Texas recently celebrated a significant milestone in gun-rights legislation.
A year ago this week, Senate Bill 11 was implemented and allowed carry permit holders in Texas “to carry their weapons onto public universities, including classrooms and dorms.”
However, there were limits to this legislation as it only concerned 4-year public universities, community and junior colleges “could choose exemption for up to one year–and time is up.”
This week all public university campuses [in Texas] are required to allow permit holders to carry their weapons on campus.
But, as Bearing Arms reports, there are limitations to this legislation as each university can make its own rules regarding some locations where carry is not permitted:
For example, at the University of Texas at Austin, faculty and staff can declare their offices gun-free zones. And while students living in dorm can carry in common areas, they are prohibited from keeping their weapons in their rooms.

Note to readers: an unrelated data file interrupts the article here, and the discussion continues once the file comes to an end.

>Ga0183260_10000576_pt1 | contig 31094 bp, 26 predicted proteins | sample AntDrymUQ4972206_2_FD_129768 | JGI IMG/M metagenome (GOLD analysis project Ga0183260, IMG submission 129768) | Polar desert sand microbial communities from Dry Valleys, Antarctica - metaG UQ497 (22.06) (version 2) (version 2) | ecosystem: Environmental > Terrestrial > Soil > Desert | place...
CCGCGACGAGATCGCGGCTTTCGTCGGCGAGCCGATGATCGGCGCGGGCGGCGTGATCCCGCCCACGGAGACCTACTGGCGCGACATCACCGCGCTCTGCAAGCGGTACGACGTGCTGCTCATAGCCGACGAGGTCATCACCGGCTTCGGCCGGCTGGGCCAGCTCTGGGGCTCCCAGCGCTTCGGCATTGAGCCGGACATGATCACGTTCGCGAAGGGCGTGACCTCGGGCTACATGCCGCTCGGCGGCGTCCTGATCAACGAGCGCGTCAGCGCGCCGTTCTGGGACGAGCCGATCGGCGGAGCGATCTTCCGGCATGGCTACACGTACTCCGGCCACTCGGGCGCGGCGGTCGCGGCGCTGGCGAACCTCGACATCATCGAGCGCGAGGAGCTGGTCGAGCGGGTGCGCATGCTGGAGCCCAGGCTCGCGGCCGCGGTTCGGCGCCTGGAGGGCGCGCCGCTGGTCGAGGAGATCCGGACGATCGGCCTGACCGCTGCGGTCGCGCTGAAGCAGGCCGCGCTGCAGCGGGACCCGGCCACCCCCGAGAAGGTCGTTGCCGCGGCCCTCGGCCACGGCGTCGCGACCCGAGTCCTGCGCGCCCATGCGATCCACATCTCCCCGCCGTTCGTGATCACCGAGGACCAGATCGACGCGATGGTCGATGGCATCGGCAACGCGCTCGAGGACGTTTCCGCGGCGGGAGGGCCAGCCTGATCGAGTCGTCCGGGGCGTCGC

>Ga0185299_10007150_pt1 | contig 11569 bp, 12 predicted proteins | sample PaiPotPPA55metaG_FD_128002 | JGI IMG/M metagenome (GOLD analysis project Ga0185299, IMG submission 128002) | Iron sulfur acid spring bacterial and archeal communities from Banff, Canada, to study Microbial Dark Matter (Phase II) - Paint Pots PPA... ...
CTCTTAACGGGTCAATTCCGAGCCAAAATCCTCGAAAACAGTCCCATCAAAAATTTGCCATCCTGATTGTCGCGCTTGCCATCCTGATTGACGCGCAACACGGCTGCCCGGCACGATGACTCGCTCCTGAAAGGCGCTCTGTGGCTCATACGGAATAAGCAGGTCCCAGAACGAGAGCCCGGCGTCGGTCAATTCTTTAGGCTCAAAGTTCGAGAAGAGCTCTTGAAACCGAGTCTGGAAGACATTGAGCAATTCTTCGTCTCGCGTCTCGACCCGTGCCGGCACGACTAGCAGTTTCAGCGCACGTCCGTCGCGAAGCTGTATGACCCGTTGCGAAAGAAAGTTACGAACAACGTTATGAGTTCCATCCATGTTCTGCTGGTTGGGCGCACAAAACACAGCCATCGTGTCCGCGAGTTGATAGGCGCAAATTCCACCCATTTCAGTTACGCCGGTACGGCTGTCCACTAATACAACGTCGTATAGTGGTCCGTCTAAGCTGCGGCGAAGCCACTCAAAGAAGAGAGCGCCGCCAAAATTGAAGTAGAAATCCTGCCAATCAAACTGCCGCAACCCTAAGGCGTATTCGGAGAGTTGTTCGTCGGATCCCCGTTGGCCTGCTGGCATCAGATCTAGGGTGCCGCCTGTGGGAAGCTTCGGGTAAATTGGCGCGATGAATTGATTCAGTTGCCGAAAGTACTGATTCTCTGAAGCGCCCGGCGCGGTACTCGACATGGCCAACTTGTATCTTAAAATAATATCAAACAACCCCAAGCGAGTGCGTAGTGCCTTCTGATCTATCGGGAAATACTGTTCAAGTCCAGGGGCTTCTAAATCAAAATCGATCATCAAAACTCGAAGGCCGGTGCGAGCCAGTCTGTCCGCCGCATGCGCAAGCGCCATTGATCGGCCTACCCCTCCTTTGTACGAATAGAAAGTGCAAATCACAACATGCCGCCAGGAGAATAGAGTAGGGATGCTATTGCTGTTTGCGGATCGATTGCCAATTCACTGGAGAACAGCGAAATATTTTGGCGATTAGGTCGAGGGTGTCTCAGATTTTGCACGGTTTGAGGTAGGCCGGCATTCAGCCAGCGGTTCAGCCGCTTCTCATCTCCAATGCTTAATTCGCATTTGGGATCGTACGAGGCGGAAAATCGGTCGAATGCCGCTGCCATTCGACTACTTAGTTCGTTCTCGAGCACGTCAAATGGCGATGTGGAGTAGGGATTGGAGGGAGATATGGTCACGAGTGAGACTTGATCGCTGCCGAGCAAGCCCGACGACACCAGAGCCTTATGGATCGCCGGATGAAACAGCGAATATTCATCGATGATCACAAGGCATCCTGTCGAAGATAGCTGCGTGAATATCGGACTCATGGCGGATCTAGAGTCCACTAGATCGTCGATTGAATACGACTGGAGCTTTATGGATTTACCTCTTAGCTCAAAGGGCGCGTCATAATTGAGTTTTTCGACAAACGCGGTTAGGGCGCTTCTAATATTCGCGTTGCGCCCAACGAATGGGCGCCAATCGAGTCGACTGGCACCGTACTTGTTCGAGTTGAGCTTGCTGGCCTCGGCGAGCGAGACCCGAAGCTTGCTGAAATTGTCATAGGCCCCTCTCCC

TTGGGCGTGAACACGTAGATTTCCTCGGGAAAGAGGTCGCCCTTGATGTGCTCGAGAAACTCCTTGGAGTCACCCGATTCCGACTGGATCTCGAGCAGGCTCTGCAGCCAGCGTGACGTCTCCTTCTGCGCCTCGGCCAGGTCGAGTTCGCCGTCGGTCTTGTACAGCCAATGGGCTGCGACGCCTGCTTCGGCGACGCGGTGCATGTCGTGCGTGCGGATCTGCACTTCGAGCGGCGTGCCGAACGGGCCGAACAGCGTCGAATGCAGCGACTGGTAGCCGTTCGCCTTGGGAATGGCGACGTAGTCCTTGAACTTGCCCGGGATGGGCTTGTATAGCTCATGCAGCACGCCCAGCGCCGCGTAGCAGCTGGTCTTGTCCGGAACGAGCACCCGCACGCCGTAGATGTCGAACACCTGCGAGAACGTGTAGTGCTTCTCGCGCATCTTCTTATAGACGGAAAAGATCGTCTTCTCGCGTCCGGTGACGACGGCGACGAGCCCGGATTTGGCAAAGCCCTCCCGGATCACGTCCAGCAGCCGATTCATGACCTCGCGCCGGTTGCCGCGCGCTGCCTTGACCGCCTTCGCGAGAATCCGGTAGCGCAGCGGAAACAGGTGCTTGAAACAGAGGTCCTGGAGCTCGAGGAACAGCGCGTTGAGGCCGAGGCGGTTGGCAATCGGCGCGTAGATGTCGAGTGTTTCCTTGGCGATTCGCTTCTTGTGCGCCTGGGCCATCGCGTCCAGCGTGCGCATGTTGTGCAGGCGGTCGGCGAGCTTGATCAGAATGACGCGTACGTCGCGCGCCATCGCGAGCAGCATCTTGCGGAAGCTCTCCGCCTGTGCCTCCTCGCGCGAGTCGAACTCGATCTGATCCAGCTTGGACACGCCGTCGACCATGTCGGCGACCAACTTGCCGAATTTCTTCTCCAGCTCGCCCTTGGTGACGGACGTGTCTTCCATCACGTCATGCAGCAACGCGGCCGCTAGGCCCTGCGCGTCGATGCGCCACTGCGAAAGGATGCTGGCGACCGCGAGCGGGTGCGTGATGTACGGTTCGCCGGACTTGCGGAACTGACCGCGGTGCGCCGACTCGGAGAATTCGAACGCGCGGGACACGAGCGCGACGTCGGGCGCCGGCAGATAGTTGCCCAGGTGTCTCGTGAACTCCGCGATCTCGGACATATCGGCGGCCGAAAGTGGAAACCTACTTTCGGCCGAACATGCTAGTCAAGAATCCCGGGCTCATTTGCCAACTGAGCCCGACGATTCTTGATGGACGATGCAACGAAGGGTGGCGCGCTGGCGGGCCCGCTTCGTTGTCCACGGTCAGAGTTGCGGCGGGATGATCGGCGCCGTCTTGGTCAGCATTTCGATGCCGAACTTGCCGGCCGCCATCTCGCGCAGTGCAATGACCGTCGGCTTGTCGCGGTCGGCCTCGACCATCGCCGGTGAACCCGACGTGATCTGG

Conversely, at Texas A&M University, College Station, students are permitted to bring their weapons into their dorm rooms. And while faculty members can make their offices gun-free zones, they must first receive permission from the university to do so.
Each university/college president is required to have an open discussion with students, faculty and staff to create such rules. These rules must then be approved by the Board of Regents or Board of Trustees with a two-thirds vote, before going into effect. As an extra check, every other year, colleges must send these rules to the state legislature for review, and explain why they created them.
Second Amendment activists believe these measures will lead to a safer and more stable campus environment…because, now, law-abiding citizens can carry guns to protect themselves from those who do not follow the law, as opposed to serving as sitting ducks for the rogue and unstable.
Others, however, believe the increased presence of guns on campus will make students and faculty alike “anxious and paranoid, heightening tensions and ultimately creating a poor learning environment.”
You know what really makes for a poor learning environment? Dead students and faculty… I’ll take students and staff carrying all day, every day over that.